'Jurassic Park submerged' visited in B.C. submarine dives
Discovery of 40-million-year-old sponge species 'like finding a herd of dinosaurs on land'
A group of scientists, explorers, and concerned citizens are making a series of submarine dives in Howe Sound to get an up-close view of reefs of a rare glass sponge that was thought to be long extinct.
Sabine Jessen is oceans director with the Canadian Parks and Wilderness Society (CPAWS), which is hosting the expedition in partnership with Nuytco Research.
She said this particular species of glass sponge was thought to have died off 40 million years ago, but was discovered in B.C. in 1987.
"The German paleontologist Dr. Manfred Krautter, who we work with — he says discovering the glass sponge reefs in British Columbia waters was like discovering a herd of dinosaurs on land."
Jessen said B.C.'s glass sponge reefs, which are found in Hecate Strait and the Georgia Strait, are sometimes referred to as “Jurassic Park submerged.”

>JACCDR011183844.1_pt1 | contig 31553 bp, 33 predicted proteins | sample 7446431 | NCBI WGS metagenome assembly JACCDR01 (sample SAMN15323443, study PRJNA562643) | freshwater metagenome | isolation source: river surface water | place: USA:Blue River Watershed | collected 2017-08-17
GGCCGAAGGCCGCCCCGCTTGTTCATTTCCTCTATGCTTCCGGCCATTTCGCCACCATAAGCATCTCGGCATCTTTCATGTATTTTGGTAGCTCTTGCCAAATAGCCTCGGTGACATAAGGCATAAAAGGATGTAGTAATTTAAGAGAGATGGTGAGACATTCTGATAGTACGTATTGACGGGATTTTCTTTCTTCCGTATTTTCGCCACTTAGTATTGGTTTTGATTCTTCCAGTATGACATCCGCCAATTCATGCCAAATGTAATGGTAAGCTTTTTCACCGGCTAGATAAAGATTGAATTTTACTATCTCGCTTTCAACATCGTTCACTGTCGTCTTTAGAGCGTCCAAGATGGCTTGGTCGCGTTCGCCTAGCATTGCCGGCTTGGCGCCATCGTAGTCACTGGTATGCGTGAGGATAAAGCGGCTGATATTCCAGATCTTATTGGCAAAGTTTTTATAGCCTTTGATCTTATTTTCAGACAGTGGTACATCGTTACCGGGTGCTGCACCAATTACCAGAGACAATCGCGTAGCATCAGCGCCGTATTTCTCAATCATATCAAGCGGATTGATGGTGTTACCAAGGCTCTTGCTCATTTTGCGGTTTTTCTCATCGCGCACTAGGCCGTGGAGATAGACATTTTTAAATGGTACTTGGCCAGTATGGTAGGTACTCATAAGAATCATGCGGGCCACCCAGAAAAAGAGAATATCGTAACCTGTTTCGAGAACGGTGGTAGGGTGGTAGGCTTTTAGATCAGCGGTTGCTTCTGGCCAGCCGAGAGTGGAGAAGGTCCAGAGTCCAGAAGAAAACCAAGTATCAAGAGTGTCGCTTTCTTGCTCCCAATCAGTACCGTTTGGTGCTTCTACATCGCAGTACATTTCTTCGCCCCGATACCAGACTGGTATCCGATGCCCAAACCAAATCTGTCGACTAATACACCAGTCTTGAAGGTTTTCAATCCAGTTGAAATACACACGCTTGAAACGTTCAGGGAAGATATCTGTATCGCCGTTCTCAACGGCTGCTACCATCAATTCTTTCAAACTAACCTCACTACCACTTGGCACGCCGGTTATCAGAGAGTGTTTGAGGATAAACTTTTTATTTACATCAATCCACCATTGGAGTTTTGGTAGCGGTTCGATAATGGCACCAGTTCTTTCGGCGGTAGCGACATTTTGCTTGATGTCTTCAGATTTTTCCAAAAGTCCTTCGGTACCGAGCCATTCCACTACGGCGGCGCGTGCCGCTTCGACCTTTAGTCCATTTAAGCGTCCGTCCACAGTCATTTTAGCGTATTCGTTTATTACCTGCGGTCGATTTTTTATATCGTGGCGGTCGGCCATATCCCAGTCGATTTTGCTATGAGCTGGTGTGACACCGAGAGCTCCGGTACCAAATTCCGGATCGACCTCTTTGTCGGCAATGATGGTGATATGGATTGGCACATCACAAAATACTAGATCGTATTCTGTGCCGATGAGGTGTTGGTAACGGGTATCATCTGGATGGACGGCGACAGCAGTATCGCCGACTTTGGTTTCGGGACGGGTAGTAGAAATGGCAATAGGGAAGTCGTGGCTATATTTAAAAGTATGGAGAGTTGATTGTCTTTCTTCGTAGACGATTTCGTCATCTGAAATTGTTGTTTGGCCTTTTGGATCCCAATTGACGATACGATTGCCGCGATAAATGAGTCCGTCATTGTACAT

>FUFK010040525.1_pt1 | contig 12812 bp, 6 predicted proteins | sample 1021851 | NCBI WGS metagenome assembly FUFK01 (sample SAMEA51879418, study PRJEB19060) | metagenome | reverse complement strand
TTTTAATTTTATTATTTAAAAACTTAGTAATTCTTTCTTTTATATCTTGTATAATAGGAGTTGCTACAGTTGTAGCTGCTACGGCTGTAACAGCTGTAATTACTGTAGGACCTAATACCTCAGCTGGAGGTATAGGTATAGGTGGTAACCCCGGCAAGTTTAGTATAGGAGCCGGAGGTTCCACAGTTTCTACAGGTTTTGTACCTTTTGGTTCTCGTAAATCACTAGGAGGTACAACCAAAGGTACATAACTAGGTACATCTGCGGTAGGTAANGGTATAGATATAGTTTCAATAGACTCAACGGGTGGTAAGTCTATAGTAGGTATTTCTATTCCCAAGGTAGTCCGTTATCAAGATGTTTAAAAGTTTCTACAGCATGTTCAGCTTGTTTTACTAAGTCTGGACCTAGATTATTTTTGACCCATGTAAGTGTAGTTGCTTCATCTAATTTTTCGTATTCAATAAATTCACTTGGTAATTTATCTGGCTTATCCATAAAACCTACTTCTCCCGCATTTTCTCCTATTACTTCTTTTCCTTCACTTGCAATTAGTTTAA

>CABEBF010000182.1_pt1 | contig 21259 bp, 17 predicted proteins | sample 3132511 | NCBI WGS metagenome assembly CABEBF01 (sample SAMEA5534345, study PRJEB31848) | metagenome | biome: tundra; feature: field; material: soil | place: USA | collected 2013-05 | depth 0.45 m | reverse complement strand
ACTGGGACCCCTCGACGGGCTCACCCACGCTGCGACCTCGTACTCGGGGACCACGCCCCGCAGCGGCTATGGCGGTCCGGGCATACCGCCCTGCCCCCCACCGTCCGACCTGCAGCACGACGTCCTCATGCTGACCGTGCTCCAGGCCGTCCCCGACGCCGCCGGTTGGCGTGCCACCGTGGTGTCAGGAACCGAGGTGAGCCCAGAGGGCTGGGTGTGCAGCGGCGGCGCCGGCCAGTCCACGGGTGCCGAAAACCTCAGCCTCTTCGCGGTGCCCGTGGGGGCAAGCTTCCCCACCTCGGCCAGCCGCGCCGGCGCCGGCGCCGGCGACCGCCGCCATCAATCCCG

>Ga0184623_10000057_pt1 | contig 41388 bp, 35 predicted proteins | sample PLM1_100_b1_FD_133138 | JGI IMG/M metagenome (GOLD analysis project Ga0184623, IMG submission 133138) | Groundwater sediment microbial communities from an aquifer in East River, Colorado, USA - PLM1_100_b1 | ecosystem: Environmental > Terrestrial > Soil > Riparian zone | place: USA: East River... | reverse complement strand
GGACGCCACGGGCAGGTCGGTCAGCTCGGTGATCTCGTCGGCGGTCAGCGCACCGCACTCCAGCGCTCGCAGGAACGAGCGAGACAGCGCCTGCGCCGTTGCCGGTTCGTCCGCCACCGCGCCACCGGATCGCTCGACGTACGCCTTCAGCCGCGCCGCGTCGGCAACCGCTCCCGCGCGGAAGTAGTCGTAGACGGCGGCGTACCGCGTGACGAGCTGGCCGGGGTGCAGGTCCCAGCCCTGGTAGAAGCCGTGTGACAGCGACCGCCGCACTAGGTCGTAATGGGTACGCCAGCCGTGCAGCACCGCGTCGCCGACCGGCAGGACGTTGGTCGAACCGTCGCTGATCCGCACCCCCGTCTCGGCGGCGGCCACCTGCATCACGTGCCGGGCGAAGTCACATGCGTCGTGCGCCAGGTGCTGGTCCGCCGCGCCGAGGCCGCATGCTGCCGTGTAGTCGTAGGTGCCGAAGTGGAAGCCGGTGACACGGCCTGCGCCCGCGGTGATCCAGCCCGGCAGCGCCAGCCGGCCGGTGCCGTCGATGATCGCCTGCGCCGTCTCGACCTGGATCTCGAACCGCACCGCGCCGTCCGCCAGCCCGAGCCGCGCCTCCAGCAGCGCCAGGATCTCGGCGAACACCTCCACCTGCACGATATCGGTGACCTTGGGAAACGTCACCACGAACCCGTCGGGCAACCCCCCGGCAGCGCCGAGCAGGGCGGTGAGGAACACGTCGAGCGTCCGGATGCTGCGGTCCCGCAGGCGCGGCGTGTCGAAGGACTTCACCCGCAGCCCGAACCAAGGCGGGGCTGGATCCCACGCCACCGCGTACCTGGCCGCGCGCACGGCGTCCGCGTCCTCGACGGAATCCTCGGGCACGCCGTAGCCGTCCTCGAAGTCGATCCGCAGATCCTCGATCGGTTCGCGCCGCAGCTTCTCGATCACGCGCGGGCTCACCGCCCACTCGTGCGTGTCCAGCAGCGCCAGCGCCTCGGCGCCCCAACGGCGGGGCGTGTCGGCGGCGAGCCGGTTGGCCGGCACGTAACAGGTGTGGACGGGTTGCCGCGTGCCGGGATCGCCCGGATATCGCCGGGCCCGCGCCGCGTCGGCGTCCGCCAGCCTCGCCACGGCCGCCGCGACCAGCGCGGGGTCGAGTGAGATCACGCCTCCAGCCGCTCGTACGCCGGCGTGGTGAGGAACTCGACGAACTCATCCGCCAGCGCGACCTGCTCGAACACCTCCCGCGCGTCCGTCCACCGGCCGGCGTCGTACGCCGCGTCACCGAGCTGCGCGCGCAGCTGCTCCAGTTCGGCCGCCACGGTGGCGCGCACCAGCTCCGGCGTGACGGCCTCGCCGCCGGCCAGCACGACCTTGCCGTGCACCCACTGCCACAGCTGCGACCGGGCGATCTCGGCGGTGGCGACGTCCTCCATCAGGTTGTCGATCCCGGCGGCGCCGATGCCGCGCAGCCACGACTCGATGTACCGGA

To raise the profile of the rarely-seen sponge, Jessen organized an expedition to take Vancouver-based, Juno-winning musician Dan Mangan and global explorer Bruce Kirkby on a series of dives in Howe Sound Tuesday and Wednesday.
They were also joined by B.C.'s Minister of Technology, Innovation and Citizens' Services Andrew Wilkinson and a group of scientists and conservationists.
The sponge reefs are located 76 metres below the surface — too deep to visit without a submarine.
Jessen explained that the sponge is an animal, not a plant, and it is actually made of partly of glass — the animals' tiny skeletons are made out of the silica it absorbs from the ocean waters.
Jessen said the sponges not only filter the water, but are nurseries for some local endangered fish species.
"There were so many tiny little rockfish, and you know these rockfish — they live for over 100 years and they are in big trouble on this coast — and and we also saw a lot of juvenile lingcod as well."
CPAWS is working to get fishing closures in place where the reefs are to protect the animals from prawn traps and fishing nets, and to eventually have the areas declared marine sanctuaries.
With files from the CBC's Terry Donnelly